Deceased's man 7hr wait at Belfast A&E was unacceptable

By Gillian Crotty

The Belfast Health and Social Care Trust has apologised to the family of a man who died in an accident an emergency unit after waiting 7 hours to be seen by a doctor.

On 22nd March 2013 Norman Dunseith, aged 57, arrived at the Mater hospital in Belfast with serious breathing problems and was quickly seen by a nurse. Guidelines suggest he should have been flagged as requiring urgent care and seen by a doctor within 10 minutes. He waiting 7 hours before a doctor examined him and he died of a sudden heart attack. Mr Dunseith was himself a former hospital porter, and would have been involved in the care and treatment of hundreds of patients, making it all the more tragic that the hospital should have failed him so significantly.

An inquest into Mr Dunseith's death has now been completed and the coroner's conclusion should be available shortly. On the final day of evidence the Belfast Health and Social Care Trust apologised to Mr Dunseith's family and said the delay in his treatment was "unacceptable".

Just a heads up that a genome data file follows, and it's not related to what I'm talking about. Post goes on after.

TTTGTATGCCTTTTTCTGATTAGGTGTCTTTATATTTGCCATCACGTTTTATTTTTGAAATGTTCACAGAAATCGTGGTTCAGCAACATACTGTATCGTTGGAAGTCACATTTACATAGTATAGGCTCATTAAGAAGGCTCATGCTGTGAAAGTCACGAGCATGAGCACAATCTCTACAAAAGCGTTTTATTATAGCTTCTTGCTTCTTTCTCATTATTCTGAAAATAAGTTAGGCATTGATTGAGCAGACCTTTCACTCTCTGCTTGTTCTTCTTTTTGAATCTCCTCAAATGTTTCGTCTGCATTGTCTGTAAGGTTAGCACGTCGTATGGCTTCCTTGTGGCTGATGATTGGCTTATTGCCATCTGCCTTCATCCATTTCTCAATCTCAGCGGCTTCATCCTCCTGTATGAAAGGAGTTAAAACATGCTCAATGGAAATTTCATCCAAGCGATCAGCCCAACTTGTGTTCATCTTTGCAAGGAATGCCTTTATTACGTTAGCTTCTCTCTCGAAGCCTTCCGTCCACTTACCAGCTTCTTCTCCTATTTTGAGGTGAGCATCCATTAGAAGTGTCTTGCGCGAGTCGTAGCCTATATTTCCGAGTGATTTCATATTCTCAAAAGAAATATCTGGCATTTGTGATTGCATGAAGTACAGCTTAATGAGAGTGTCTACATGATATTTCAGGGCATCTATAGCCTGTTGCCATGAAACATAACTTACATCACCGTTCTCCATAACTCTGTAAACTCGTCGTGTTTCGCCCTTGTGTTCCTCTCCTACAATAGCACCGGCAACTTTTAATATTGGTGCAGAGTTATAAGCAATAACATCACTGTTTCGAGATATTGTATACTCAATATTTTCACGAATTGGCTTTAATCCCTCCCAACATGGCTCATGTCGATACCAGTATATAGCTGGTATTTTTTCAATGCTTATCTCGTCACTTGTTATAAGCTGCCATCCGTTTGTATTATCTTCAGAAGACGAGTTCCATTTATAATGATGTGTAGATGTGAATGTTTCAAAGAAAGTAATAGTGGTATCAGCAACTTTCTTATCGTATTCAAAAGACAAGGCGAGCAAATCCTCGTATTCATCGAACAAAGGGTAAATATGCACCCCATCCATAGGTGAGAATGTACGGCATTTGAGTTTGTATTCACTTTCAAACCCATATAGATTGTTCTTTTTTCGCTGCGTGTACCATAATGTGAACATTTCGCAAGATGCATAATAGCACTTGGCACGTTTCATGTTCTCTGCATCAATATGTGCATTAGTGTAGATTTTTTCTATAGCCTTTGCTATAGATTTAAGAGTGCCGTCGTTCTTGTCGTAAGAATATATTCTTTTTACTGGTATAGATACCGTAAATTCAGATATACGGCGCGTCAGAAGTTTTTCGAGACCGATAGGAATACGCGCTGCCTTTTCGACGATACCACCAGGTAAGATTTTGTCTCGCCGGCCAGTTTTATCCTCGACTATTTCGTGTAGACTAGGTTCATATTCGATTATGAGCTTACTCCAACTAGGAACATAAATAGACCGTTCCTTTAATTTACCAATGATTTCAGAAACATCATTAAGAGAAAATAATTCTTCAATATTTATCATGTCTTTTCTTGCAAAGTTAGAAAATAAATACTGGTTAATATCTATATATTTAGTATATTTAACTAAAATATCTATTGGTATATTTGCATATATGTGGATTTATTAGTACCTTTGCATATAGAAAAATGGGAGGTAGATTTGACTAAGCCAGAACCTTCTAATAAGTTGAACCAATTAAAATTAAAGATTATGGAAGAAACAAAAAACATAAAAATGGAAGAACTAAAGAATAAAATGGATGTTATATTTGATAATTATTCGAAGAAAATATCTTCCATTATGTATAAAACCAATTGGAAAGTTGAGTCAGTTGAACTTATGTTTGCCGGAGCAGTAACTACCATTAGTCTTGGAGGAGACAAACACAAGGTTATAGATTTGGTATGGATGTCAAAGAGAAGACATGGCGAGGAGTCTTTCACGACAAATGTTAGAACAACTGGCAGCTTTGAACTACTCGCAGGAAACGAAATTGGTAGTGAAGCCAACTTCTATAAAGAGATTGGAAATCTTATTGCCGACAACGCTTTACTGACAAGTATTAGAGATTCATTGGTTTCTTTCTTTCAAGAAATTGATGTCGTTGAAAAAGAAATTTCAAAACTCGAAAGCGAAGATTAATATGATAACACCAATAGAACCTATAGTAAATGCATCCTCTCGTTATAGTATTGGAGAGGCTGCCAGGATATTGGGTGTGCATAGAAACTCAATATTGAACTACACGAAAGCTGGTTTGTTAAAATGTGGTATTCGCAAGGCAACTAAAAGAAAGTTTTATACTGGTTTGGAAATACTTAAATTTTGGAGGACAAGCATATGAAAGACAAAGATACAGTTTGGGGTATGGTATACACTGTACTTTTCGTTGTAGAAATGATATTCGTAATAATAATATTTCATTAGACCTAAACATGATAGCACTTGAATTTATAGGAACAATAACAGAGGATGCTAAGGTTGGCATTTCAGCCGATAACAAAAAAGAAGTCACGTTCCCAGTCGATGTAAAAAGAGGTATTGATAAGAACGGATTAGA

The family have welcomed the apology but have expressed concern that the issue with the shortage of doctors has not been addressed. There has been an increase in nurses in Belfast emergency departments, but in Mr Dunseith's case he had been seen by a nurse within 3 minutes of arriving at the hospital, and it was the lack of availability of a doctor that caused the delay. It is understood that there has been no increase in the number of doctors.

If you have suffered injury or loss as a result of medical negligence, including a delay in treatment at a Northern Ireland hospital, contact one of the clinical negligence solicitors at Wilson Nesbitt in Belfast or Bangor to discuss your compensation options by calling 0800 840 9289.

To read more information about medical negligence click here.